The reasons you might need to make adjustments are almost limitless. They can include changes to a physical feature of your premises, the provision of assistance, or the removal of a disadvantage caused by a policy or practice that you follow in the workplace. It depends on the condition of the worker and the difficulties he is causing, his duties and the work arrangements of the worker / employer. In one case, you may need to consider adjusting the person’s work pattern; in another, headphones, as a busy warehouse is sensitive to noise. For example, in a retail environment, it can be difficult for an employee to stand at a counter or raise inventory for long periods of time. Therefore, you may need to think about changing the frequency of breaks or reassigning tasks.
Consequences of a disability
A developing area of the 2010 Act is the provision that an employer is vulnerable to being found direct discrimination if it treats an employee unfavorably because of a consequence of their disability.
A recent case involving a housing association employer confirms that the “something” need only have a major impact on causing the unfavorable treatment. It doesn’t have to be the only or main cause. In this case, communication with colleagues was inadequate (which was one of the reasons for the employee’s dismissal). Employers should be aware of the impact of a disability on behavioral, behavioral and performance problems as these are often influenced in subtle ways. The case also looked at constructive knowledge about disability and whether or not comments on disability during the dismissal hearing should have been a red flag for the employer.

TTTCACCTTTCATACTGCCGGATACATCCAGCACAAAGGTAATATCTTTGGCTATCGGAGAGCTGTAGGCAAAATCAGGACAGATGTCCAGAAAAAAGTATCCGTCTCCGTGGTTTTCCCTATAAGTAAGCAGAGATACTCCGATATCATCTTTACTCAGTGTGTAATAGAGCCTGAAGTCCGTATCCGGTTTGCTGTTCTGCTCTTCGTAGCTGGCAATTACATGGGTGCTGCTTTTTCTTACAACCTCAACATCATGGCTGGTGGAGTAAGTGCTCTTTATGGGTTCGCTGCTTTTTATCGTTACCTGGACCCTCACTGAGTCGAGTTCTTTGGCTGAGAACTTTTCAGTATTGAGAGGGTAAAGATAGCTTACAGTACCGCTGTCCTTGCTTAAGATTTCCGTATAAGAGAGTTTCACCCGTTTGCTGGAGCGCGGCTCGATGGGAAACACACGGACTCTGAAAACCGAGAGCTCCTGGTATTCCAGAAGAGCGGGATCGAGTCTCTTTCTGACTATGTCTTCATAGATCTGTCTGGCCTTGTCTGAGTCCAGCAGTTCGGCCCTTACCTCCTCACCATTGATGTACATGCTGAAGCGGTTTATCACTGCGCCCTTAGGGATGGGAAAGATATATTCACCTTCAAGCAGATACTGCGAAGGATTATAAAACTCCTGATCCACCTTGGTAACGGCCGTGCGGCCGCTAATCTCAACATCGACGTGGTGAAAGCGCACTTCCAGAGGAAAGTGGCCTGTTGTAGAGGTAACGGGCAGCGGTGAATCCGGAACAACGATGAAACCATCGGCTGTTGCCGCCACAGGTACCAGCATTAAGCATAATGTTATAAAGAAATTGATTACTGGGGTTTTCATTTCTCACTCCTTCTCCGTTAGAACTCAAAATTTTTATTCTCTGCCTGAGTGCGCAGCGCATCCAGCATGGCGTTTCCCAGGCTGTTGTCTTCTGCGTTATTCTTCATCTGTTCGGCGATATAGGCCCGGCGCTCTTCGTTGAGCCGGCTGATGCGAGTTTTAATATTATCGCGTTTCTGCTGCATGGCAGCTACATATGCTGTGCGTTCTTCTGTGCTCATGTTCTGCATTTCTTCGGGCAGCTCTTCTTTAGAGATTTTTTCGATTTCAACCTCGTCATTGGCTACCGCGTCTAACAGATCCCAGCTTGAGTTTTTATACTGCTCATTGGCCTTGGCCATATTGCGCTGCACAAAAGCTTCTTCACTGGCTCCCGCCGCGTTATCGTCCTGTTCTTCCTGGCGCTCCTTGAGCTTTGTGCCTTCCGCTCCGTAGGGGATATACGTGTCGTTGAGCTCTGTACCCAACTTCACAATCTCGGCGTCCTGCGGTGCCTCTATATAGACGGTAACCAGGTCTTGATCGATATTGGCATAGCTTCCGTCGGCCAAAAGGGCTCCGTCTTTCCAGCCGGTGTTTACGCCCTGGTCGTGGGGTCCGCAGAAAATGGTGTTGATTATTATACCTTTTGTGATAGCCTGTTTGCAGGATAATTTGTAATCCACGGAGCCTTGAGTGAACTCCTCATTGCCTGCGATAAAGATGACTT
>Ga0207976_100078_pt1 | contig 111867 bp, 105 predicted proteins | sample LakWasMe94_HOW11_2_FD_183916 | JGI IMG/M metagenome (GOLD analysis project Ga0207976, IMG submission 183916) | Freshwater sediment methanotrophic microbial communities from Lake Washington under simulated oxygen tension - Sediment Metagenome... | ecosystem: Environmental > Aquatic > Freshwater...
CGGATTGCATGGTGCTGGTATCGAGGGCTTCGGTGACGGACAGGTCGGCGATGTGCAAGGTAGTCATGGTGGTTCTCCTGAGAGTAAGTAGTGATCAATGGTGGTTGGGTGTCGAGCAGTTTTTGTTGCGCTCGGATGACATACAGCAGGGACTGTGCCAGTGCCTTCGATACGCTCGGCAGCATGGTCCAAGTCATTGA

When the EAT found that a complaint was an integral part of the dismissal decision, it found that the dismissal could still exist if an employer did not know about an employee’s disability at the time of the dismissal but learned about it in the appeal hearing in a discriminatory manner be.
If an employer treats an employee less favorably because he feels that the employee is disabled, this can lead to less favorable treatment “because of” a disability. This is a special category as it creates an entitlement regardless of whether the employee is actually disabled. So far there has been very little case law in this area. However, a case relating to a police employer has found its way to the appeals court. The decision is awaited with some interest.
The ET and EAT have so far determined that the applicant had an actual or potential disability (namely hearing loss) that would require the Norfolk Constabulary to make adjustments to her role now or in the future. The ET concluded that the police’s decision to reject an applicant’s application for police admission because she “may not be fully functional” was direct discrimination based on a perceived disability. The police had determined that her hearing loss could worsen.
These recent cases show that nine years after the 2010 law came into force employers cannot rest on their laurels when it comes to workers who are, have, or are perceived to be disabled.